The Evens

Jennifer Kelly

Peterborough, New Hampshire is best known as the setting for Thornton Wilder’s Our Town. It is not a typical stop on a rock tour.

The Evens

The Evens

City: Peterborough, New Hampshire
Venue: The “Glass Factory”
Date: 2007-06-23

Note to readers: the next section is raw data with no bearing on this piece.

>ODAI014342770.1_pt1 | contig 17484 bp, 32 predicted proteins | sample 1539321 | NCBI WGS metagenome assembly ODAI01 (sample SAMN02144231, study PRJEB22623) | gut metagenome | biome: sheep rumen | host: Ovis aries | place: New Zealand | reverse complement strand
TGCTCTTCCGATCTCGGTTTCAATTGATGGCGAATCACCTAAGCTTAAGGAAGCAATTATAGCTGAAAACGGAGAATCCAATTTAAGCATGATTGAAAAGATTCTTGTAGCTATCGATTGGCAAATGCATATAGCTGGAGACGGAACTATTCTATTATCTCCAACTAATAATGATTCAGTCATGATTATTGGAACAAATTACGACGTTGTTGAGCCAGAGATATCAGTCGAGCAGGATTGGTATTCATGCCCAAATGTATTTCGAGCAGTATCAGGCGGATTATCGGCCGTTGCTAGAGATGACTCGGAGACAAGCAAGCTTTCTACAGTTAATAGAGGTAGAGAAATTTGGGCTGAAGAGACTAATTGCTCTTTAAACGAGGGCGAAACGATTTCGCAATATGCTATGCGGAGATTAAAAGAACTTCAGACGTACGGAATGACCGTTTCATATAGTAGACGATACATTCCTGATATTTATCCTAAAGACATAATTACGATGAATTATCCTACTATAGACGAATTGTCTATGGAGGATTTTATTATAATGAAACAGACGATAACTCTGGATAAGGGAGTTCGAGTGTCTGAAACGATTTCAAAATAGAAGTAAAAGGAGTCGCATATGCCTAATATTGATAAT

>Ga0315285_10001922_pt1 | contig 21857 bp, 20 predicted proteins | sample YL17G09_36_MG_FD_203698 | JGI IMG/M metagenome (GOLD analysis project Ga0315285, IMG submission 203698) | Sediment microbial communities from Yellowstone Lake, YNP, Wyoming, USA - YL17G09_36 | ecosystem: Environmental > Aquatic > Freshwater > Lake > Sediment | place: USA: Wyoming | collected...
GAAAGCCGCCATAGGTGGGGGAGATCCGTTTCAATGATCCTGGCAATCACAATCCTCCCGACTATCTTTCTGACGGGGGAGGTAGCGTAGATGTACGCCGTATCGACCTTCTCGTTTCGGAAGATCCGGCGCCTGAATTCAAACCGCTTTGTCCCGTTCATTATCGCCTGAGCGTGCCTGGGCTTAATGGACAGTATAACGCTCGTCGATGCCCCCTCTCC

Peterborough, New Hampshire is best known as the setting for Thornton Wilder’s Our Town. Even now, in the early 2000s, it’s the sort of idyllic white-picketed place where Emily’s “Oh, earth you are too wonderful for anybody to realize you ...” speech still makes some sense. It is not a typical stop on a rock tour, so when I saw a poster in a local record store promoting a Saturday night show by the Evens at a place called “the Glass Factory,” I did a double take. Apparently, I wasn’t the only one. The Glass Factory, it turns out, doesn’t really exist in the four-walls-and-a-roof sense. It’s more of an experiment based around the idea that if you can persuade a band like Ian MacKaye and Amy Farina’s the Evens to play in your town, space will be found, somehow, somewhere. On this particular evening, the Glass Factory has taken residence in an Episcopal Church’s meeting hall -- a place with gleaming wood floors, high, beamed ceilings, and chairs pushed to the walls on three sides of the building. A mixed crowd filters in: one teenager in a mohawk, a dad with two pre-teen daughters, a middle-school kid in a Clash tee-shirt, most of the staff of the local used-record shop, a bunch of college-age kids, and one lady who appears to have become sidetracked while walking her dog. The dog is very quiet and no trouble at all. It’s that sort of show. When MacKaye saunters in, followed by Farina, the pair take their positions -- MacKaye on a folding chair, Farina behind the kits -- and peer out at the crowd. We are all sitting in the chairs around the edge of the room, dozens of yards from the stage. “I know you’re all comfortable in those chairs,” MacKaye says in his gentle, favorite-science-teacher voice. “But why don’t we make it a show? Come sit on the floor. If you can’t sit on the floor, bring a chair, but come up here.” And so we do, most of us cross-legged on the floor. Our new positions immediately shift the dynamic of the evening. You cannot, for instance, cross your arms very well when sitting Indian-style, because you will eventually tip over. You cannot hang back and look ironic. It becomes apparent that MacKaye is just as surprised to be in New Hampshire -- and almost as happy about it -- as we are. Cursed by proximity to Boston (and, to a lesser extent, Northampton), New Hampshire has almost no live-music venues. Even the college towns are bereft of decent spaces. (I once saw the Allman Brothers when I was at Dartmouth, but you’ve never experienced anything as surreal as “Whipping Post” performed in a hockey arena.) In his Fugazi days, MacKaye and his band made an effort to play in every state of the Union, and New Hampshire was the last one to cross off the list. MacKaye tells us he’d been looking for a New Hampshire show for a month and a half before someone had put him onto the people at the Glass Factory. “I blame it on G.G. Allin.” With that MacKaye, hunched over electric guitar, and Farina, seated behind a red drum set, begin their set with “On the Face of It,” from their first album. It is, like most of their work, an interesting blend of sparse acoustic strumming and agitated rock. MacKaye is seated, but barely, bouncing up and down on the chair, leaning far forward and then way back. It is a sort of contained frenzy. If it was physically possible to jump off an amp while remaining seated, you get the sense that he might. Farina, by contrast, seems quietly absorbed in the music, her eyes closed much of the time, her arms moving restlessly over the toms before lifting in a resounding double-snare thwack. It creates a fascinating chemistry, and you realize right away that, despite the unbalanced ways many other male/female, guitar/drum duos divide up the work, the Evens mete out responsibilities, well, evenly. They pause after the first song, and MacKaye announces that the next one, “You Won’t Feel a Thing,” will contain what he calls “an epic sing-along fadeout chorus.” The idea of a fadeout chorus, he says, is that the song might go on forever, somewhere off mic after the tape recorders have been turned off. He wants the audience to pick up the final chorus as he and Amy fade out, then, as the audience fades out, he would like us to imagine people in the neighboring houses picking up the melody... and on and on and on in a chorus that never really ends. It is a bit silly, but it's supposed to create a sense of boundless community. We sing along, pretty much all of us, toward the end, trying with difficulty to hold the notes at lower and lower volumes, and when it ends, there really is a feeling that the song isn’t really over, that it’s hanging somewhere just out of reach. Farina takes the lead on the next song, “If It’s Water,” her voice far more muscular and soulful than I expect. Indeed, throughout the evening what seemed delicate and pristine on the record turns fractious and empowered. Farina’s voice is a wonderful thing, and there are a couple of times during the evening when she seems to halt a song dead in the middle with unearthly held notes. There are a number of songs from the band’s second album, Get Evens, including “Dinner with the President,” “Cache is Empty," and "Pushed Against the Wall." These seem a bit more full-blooded and rocking than material from the first album. Throughout the evening, as you’d expect if you know the players well, there’s also a strong political bent leavened with a certain amount of self-effacing humor. At one point, MacKaye gets into a long explanation of “Dinner with the President,” saying that it’s really about the idea of winning an award, in this case dinner with the president, and how the value of any award depends on what you think of the institution that gives it. “For instance, if the NFL gave me an award, I probably wouldn’t think much of it... because I don’t play football.” Farina rolls her eyes (fondly, it seems) and says, “No, you’d be psyched.” MacKaye gets a big grin on his face and says, “Oh, yeah, I probably would.” A rollicking version of “Mt. Pleasant Isn’t” calls for another sing-along. We’re all coaxed into it (“The police will not be excused/The police will not behave”) and apparently do so well that we win another few tunes, including self-titled album highlights “Nobody Home,” “Blessed Not Lucky” and, after a quick shift in mic’ing and the shutting off of a noisy fan (the machine kind, not the human kind), the trippy/dubby “Minding One’s Business.” By then it’s ten o’clock on a warm New England evening, the fireflies are out, and the smell of peonies drifts through an open window. How strange was it to sit in front of Ian MacKaye, one of post-punk’s forefathers, on the floor of an Episcopalian church with kids and a dog in the audience? Pretty strange… but pretty good, too.